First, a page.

The current year was the gift that kept on giving when it comes to pulling back the curtain on the powers that be. What we’ve seen since Donald Trump’s win has basically been the five stages of grief. The denial phase came with the “not my president!” shrieks. Denial became anger when “not my president!” led to large protests. Then came the bargaining phase. The first act of this was the “recount 2016” extravaganza that was little more than a fundraising scam by Jill Stein. When that effort collapsed, the second attempt at bargaining came with what is quite possibly the most visceral episode of mass hysteria I’ve ever seen (and that’s saying a lot): the moral panic over “muh Russian hackers.”
The tales goes that “the Russians” were responsible for the releases of DNC and John Podesta’s emails. While “muh Russia” was used as a rhetorical device by the failed Hillary Clinton campaign for months prior to the election, the story picked up hysterical steam afterward. First came the Jeff Bezos’ blog’s (formerly the Washington Post) inflammatory post linking an aggregate of “fake news” sites to Russian propaganda… which was itself fake news.
When that effort flopped around the end of November, the next outrage came in the form of a story, again from Jeff Bezos’ blog, centering on reports that a “secret CIA assessment” had concluded that Russia had indeed interfered in the election in favor of Trump. This unleashed a firestorm that has essentially become a meme with a sort of reactive evolution.
What We Know
First, there is no conclusive evidence (that we know of) that any agent of Russia “hacked” anything. All the buzz is based on hearsay and second-hand sources from entities that have routinely made mistakes, lie, and invented methods of propaganda to undermine the sovereignty of other nations.
In other words, we hear from anonymous “sources” that say such reports exist, but we don’t know who these people are or what the reports are, and these “sources” are from entities that have a checkered history. We in point of fact don’t even know for certain that these “sources” exist.
Wikileaks, which has never been found to release a false document, denies that they received any of the emails they released from Russia or any agent of the Russian government. Instead, it was purported to be a Democratic insider that was disgusted with what he saw. Such a scenario is typical in cases such as this.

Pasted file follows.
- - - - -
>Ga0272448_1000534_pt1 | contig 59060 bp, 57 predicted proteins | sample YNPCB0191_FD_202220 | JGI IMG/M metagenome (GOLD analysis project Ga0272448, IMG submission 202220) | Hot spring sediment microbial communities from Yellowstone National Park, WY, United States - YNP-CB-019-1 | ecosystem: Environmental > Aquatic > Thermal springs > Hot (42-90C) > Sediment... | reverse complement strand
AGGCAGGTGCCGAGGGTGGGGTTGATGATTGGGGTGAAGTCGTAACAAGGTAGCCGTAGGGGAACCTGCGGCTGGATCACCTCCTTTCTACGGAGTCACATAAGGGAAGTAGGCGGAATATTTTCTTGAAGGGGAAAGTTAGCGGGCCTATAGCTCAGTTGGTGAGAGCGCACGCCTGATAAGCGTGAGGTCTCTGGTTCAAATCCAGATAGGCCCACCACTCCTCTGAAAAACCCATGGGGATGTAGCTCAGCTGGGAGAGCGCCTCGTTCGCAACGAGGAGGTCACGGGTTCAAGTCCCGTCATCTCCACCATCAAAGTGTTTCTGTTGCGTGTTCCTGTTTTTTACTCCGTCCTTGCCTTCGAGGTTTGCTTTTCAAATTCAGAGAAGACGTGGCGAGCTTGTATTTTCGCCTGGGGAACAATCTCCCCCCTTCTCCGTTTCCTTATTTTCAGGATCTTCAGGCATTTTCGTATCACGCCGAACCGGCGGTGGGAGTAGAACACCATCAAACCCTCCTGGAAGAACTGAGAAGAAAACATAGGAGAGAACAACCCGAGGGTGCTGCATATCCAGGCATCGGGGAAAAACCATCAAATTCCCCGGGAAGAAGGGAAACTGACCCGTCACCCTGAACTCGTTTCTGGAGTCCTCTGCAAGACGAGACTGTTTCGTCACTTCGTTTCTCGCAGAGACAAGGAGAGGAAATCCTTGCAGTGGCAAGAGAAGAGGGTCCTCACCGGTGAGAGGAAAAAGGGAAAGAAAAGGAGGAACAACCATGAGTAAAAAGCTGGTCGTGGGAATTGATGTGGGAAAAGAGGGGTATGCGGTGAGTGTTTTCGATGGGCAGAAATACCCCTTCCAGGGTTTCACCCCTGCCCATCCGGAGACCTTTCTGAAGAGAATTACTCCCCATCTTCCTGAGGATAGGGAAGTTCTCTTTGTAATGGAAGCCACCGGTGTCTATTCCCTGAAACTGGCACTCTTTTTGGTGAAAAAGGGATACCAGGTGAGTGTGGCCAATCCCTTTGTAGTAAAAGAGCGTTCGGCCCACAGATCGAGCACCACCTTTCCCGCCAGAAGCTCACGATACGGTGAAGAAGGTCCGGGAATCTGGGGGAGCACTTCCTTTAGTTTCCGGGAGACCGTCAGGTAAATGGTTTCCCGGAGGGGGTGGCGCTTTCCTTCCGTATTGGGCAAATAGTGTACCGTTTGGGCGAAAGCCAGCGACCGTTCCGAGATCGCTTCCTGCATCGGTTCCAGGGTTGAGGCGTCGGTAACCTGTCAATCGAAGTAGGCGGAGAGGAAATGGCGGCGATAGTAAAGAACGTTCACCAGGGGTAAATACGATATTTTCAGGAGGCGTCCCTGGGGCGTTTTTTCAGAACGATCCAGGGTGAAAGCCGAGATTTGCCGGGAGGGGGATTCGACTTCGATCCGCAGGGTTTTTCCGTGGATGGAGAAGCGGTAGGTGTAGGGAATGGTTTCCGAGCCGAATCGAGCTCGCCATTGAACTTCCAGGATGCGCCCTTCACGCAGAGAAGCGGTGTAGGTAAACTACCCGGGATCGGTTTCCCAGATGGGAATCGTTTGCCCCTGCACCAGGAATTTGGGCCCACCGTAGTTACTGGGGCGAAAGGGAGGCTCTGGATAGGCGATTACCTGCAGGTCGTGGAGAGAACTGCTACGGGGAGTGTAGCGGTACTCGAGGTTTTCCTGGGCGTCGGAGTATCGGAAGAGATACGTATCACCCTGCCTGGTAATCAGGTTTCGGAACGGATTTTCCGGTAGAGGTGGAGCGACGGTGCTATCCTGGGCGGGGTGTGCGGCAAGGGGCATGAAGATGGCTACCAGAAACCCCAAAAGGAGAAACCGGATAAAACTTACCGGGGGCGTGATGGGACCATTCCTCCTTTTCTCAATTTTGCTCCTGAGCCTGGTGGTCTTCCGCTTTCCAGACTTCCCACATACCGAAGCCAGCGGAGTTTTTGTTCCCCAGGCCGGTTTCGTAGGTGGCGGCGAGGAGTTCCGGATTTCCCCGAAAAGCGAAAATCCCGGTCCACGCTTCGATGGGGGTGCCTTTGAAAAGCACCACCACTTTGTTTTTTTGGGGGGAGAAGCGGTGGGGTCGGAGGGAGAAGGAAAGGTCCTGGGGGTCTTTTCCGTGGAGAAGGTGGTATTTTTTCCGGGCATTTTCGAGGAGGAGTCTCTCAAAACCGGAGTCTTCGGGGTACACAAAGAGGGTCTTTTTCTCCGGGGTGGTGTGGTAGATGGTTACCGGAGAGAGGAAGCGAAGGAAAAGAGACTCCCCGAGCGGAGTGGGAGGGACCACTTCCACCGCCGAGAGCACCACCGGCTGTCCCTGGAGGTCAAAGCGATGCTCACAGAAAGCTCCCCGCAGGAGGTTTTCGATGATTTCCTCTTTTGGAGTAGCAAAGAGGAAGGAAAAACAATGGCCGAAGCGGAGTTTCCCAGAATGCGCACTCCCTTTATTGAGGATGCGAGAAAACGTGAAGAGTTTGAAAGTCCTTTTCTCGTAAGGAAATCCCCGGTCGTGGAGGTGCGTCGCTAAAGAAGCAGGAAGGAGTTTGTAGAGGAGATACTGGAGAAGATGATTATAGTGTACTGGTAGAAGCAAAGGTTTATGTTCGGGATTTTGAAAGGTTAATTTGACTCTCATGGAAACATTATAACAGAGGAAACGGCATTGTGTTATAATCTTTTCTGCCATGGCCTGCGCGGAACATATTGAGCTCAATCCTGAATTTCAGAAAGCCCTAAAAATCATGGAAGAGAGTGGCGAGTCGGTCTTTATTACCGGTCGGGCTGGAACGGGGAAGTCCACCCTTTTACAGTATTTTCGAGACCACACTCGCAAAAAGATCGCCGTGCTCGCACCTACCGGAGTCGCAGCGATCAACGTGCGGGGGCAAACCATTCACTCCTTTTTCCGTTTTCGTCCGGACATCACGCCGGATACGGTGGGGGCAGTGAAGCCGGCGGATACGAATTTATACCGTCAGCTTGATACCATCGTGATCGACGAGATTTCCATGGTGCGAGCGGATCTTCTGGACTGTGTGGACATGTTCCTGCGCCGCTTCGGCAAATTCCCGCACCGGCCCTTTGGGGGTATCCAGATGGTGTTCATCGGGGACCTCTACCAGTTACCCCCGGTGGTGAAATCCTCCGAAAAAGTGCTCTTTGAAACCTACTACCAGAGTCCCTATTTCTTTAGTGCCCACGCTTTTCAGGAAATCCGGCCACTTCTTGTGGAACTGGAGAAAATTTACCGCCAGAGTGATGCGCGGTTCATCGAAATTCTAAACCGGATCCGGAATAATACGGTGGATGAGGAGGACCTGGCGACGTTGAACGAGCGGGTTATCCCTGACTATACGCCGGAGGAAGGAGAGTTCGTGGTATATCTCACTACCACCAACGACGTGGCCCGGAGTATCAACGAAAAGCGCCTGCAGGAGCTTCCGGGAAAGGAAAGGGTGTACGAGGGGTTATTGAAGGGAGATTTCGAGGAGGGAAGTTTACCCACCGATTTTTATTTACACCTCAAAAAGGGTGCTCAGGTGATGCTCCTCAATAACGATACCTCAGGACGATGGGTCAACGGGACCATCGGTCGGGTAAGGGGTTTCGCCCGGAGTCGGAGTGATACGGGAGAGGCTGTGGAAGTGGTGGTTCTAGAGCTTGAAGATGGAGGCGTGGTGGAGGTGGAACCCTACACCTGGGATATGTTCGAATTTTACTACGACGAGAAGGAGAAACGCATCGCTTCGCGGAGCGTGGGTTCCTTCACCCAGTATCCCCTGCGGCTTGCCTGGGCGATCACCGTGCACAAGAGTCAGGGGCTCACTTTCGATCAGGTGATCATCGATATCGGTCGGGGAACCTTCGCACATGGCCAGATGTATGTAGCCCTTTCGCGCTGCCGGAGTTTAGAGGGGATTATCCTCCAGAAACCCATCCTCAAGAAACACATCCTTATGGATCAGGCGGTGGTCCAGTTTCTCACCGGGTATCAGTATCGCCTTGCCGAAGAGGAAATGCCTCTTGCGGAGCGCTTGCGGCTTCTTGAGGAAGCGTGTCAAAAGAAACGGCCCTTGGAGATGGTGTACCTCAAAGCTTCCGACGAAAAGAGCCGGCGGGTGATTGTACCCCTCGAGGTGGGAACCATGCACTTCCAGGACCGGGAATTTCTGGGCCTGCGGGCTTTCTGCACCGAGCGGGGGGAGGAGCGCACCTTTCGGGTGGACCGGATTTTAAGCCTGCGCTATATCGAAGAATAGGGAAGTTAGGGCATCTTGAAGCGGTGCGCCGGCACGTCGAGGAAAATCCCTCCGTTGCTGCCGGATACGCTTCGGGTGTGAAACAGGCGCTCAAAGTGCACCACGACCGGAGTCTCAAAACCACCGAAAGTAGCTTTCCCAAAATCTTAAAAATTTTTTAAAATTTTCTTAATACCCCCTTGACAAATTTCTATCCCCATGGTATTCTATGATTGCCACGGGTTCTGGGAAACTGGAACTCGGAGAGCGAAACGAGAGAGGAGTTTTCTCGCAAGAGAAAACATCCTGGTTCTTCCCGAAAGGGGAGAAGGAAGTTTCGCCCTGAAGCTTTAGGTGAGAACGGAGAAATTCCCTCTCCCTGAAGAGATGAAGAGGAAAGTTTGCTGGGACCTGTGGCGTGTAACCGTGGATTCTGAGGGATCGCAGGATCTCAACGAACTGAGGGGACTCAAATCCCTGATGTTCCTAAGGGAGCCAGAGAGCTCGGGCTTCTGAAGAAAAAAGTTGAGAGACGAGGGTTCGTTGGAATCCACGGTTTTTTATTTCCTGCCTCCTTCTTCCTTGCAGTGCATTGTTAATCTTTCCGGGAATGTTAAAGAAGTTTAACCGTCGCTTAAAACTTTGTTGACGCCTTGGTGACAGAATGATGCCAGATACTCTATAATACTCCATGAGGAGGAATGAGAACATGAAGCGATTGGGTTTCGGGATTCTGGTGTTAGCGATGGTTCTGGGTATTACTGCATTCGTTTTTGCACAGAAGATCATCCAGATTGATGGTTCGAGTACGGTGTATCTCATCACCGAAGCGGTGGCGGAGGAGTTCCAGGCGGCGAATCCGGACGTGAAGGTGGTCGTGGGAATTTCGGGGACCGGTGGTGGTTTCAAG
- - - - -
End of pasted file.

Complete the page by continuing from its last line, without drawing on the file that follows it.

We also know that John Podesta had his emails compromised because of a phishing link. This was not an incredibly sophisticated operation that would require the efforts of the Russian equivalent of the NSA to pull off. To his credit, President Obama admitted this. It could well have been that infamous “400 pound guy in the basement” that Donald Trump so memorably spoke about, given what we currently know.
Then things get stranger still. For instance, the FBI disagreed with the CIA’s as yet unseen “assessment,” the Office of the Director of National Intelligence did too, and then after the controversy went on for a few more days, suddenly the FBI and ODNI, according to Jeff Bezos’ blog, “agreed with the CIA’s assessment.”
Did I mention that Jeff Bezos’ blog is on record as having signed a $600 million contract with the CIA? Meanwhile, the CIA refuses to brief Congress with its purported assessment or any evidence of it, which even security hawks like Peter King find troubling.
And then there’s this one – according to Wikileaks, the “journalist” that channeled NBC’s claims about Putin’s personal involvement in the “hack” is none other than Ken Dilanian, who has an extensive relationship with the CIA and sent stories their way prior to publication (you’ll also note that various Jeff Bezos bloggers are also fingered).
None of these uncertainties stopped the fake news media from parroting the tenuous claim that Russia was behind the leaks. Notice also that the claims continue to get more hysterical. First the fake news media talked about Russia hacking the emails, but in recent days “hacked emails” quietly became “hacked the election.” This despite the fact that a federal judge in Pennsylvania threw out Jill Stein’s recount scam, stating at the very beginning of the opinion that there was no evidence of any breach of the integrity of the vote. President Obama and Attorney General Loretta Lynch are also on record as saying no evidence of any interference was found.
Consequently, when “hacked the election” began to lose some steam, Vladimir Putin suddenly became personally involved in the “hack.” This drove the hysteria even wilder. This is akin to what Thomas Sowell describes as being “verbal inflation.”
Ironically, there’s currently more evidence to support the assertion that Donald Trump was a DNC conspiracy rather than a Russian one, for a few reasons: